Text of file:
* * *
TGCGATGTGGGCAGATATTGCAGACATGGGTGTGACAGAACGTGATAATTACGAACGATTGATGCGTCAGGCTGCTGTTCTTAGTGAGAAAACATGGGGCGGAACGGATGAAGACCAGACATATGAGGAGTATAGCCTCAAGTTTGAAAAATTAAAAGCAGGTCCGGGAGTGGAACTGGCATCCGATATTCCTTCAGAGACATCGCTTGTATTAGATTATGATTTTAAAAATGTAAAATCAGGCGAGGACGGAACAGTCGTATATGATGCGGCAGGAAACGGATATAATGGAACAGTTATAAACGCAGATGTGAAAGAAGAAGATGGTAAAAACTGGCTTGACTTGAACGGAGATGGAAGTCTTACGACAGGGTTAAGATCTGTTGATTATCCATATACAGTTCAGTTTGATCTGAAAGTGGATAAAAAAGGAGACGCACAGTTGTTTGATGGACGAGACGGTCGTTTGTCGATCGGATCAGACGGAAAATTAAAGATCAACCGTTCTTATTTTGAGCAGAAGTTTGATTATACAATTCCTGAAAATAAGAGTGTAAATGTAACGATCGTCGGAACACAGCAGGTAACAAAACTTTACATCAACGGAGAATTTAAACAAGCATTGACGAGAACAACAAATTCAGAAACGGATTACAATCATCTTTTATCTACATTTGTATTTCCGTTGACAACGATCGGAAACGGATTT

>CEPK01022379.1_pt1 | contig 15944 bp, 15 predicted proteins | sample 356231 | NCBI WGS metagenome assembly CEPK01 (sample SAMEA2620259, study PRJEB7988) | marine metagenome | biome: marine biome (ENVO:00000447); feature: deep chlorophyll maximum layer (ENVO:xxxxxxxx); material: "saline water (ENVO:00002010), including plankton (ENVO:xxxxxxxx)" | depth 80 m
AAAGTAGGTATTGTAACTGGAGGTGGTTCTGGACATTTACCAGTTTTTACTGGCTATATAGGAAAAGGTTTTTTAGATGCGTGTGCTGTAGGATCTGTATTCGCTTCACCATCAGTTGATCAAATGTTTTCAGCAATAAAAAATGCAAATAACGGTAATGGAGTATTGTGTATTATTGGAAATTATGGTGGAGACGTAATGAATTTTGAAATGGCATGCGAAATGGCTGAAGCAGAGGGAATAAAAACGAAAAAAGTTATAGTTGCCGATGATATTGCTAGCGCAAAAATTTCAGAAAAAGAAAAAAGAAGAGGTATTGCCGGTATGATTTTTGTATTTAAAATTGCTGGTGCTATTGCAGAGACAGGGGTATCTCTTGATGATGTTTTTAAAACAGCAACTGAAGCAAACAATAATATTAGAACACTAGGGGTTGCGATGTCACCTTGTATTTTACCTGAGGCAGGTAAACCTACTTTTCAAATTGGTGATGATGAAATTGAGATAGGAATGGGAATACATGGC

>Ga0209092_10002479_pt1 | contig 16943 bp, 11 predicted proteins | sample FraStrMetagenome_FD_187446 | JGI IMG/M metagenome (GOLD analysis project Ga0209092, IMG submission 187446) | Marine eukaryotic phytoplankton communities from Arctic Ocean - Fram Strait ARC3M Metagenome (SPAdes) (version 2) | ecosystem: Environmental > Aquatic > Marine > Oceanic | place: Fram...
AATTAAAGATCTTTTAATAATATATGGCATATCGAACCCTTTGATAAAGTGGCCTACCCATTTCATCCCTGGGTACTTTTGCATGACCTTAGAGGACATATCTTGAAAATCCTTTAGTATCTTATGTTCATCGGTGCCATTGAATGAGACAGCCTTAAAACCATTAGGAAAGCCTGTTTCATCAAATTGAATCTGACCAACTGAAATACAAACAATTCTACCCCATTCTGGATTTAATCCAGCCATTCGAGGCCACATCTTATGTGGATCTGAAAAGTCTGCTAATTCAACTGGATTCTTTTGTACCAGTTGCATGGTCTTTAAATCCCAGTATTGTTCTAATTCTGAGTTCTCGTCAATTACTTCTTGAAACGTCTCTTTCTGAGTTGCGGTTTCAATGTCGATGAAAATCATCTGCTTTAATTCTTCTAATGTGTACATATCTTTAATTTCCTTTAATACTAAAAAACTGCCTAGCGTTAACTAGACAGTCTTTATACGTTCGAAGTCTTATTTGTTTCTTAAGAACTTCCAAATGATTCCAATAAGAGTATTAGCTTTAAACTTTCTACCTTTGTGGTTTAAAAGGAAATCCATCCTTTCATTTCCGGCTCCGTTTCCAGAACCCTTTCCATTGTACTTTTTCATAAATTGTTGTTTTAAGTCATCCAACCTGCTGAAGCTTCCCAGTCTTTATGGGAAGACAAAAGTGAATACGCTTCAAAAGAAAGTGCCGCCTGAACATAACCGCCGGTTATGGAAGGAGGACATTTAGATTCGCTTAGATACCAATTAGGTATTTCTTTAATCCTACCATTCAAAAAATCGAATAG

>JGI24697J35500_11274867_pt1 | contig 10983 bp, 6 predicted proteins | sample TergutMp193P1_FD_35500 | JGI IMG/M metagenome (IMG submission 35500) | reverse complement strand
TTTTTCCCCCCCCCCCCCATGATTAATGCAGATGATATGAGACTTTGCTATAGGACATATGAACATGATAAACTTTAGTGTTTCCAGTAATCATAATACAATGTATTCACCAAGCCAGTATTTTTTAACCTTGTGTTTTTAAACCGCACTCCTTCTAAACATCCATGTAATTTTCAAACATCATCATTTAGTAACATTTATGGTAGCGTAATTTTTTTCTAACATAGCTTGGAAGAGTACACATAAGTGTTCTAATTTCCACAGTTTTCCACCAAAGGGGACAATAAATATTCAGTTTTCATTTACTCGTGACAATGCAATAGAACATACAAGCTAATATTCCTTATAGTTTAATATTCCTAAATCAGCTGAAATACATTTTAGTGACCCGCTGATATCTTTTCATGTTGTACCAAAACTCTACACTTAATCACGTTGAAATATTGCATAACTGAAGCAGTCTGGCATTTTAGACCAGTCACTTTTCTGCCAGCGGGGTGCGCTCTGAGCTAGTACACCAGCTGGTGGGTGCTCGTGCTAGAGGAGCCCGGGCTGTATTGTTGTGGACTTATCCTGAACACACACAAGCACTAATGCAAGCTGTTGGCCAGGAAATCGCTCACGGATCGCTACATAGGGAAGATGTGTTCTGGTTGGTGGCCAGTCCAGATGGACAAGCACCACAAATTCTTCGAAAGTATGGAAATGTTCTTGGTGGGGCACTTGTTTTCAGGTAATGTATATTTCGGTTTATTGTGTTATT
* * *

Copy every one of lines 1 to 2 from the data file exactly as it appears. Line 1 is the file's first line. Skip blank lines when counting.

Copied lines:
TGCGATGTGGGCAGATATTGCAGACATGGGTGTGACAGAACGTGATAATTACGAACGATTGATGCGTCAGGCTGCTGTTCTTAGTGAGAAAACATGGGGCGGAACGGATGAAGACCAGACATATGAGGAGTATAGCCTCAAGTTTGAAAAATTAAAAGCAGGTCCGGGAGTGGAACTGGCATCCGATATTCCTTCAGAGACATCGCTTGTATTAGATTATGATTTTAAAAATGTAAAATCAGGCGAGGACGGAACAGTCGTATATGATGCGGCAGGAAACGGATATAATGGAACAGTTATAAACGCAGATGTGAAAGAAGAAGATGGTAAAAACTGGCTTGACTTGAACGGAGATGGAAGTCTTACGACAGGGTTAAGATCTGTTGATTATCCATATACAGTTCAGTTTGATCTGAAAGTGGATAAAAAAGGAGACGCACAGTTGTTTGATGGACGAGACGGTCGTTTGTCGATCGGATCAGACGGAAAATTAAAGATCAACCGTTCTTATTTTGAGCAGAAGTTTGATTATACAATTCCTGAAAATAAGAGTGTAAATGTAACGATCGTCGGAACACAGCAGGTAACAAAACTTTACATCAACGGAGAATTTAAACAAGCATTGACGAGAACAACAAATTCAGAAACGGATTACAATCATCTTTTATCTACATTTGTATTTCCGTTGACAACGATCGGAAACGGATTT

>CEPK01022379.1_pt1 | contig 15944 bp, 15 predicted proteins | sample 356231 | NCBI WGS metagenome assembly CEPK01 (sample SAMEA2620259, study PRJEB7988) | marine metagenome | biome: marine biome (ENVO:00000447); feature: deep chlorophyll maximum layer (ENVO:xxxxxxxx); material: "saline water (ENVO:00002010), including plankton (ENVO:xxxxxxxx)" | depth 80 m